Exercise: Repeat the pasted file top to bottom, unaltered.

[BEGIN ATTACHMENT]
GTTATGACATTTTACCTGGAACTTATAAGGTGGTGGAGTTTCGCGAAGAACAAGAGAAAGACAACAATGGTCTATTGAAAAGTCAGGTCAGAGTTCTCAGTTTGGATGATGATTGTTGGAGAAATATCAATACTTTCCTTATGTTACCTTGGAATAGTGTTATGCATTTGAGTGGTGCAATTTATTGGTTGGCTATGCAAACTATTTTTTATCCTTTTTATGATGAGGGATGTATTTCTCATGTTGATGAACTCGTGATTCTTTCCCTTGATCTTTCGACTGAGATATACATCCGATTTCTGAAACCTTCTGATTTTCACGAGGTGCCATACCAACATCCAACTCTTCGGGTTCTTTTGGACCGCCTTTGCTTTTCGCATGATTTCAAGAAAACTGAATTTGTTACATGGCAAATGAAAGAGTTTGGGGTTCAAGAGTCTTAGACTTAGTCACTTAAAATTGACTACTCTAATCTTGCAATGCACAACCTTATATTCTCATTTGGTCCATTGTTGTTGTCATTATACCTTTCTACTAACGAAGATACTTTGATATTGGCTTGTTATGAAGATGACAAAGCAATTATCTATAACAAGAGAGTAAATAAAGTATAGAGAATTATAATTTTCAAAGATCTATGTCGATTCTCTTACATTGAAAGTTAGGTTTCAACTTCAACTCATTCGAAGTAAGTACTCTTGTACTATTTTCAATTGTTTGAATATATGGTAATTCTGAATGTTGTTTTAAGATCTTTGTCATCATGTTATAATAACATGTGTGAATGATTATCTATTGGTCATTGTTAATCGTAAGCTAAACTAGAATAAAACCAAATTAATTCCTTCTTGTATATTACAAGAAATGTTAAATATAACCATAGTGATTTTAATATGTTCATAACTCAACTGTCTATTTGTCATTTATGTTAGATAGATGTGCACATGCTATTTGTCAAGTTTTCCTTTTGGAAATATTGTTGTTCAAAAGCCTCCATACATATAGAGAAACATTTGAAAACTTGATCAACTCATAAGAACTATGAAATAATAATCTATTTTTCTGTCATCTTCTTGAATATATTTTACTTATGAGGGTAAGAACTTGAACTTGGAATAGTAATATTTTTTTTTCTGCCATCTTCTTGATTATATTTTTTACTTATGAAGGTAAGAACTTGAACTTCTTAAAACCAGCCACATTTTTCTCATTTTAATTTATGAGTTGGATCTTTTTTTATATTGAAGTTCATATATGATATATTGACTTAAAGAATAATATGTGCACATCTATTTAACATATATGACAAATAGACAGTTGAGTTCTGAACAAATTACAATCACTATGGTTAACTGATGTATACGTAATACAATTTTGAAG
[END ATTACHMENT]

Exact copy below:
GTTATGACATTTTACCTGGAACTTATAAGGTGGTGGAGTTTCGCGAAGAACAAGAGAAAGACAACAATGGTCTATTGAAAAGTCAGGTCAGAGTTCTCAGTTTGGATGATGATTGTTGGAGAAATATCAATACTTTCCTTATGTTACCTTGGAATAGTGTTATGCATTTGAGTGGTGCAATTTATTGGTTGGCTATGCAAACTATTTTTTATCCTTTTTATGATGAGGGATGTATTTCTCATGTTGATGAACTCGTGATTCTTTCCCTTGATCTTTCGACTGAGATATACATCCGATTTCTGAAACCTTCTGATTTTCACGAGGTGCCATACCAACATCCAACTCTTCGGGTTCTTTTGGACCGCCTTTGCTTTTCGCATGATTTCAAGAAAACTGAATTTGTTACATGGCAAATGAAAGAGTTTGGGGTTCAAGAGTCTTAGACTTAGTCACTTAAAATTGACTACTCTAATCTTGCAATGCACAACCTTATATTCTCATTTGGTCCATTGTTGTTGTCATTATACCTTTCTACTAACGAAGATACTTTGATATTGGCTTGTTATGAAGATGACAAAGCAATTATCTATAACAAGAGAGTAAATAAAGTATAGAGAATTATAATTTTCAAAGATCTATGTCGATTCTCTTACATTGAAAGTTAGGTTTCAACTTCAACTCATTCGAAGTAAGTACTCTTGTACTATTTTCAATTGTTTGAATATATGGTAATTCTGAATGTTGTTTTAAGATCTTTGTCATCATGTTATAATAACATGTGTGAATGATTATCTATTGGTCATTGTTAATCGTAAGCTAAACTAGAATAAAACCAAATTAATTCCTTCTTGTATATTACAAGAAATGTTAAATATAACCATAGTGATTTTAATATGTTCATAACTCAACTGTCTATTTGTCATTTATGTTAGATAGATGTGCACATGCTATTTGTCAAGTTTTCCTTTTGGAAATATTGTTGTTCAAAAGCCTCCATACATATAGAGAAACATTTGAAAACTTGATCAACTCATAAGAACTATGAAATAATAATCTATTTTTCTGTCATCTTCTTGAATATATTTTACTTATGAGGGTAAGAACTTGAACTTGGAATAGTAATATTTTTTTTTCTGCCATCTTCTTGATTATATTTTTTACTTATGAAGGTAAGAACTTGAACTTCTTAAAACCAGCCACATTTTTCTCATTTTAATTTATGAGTTGGATCTTTTTTTATATTGAAGTTCATATATGATATATTGACTTAAAGAATAATATGTGCACATCTATTTAACATATATGACAAATAGACAGTTGAGTTCTGAACAAATTACAATCACTATGGTTAACTGATGTATACGTAATACAATTTTGAAG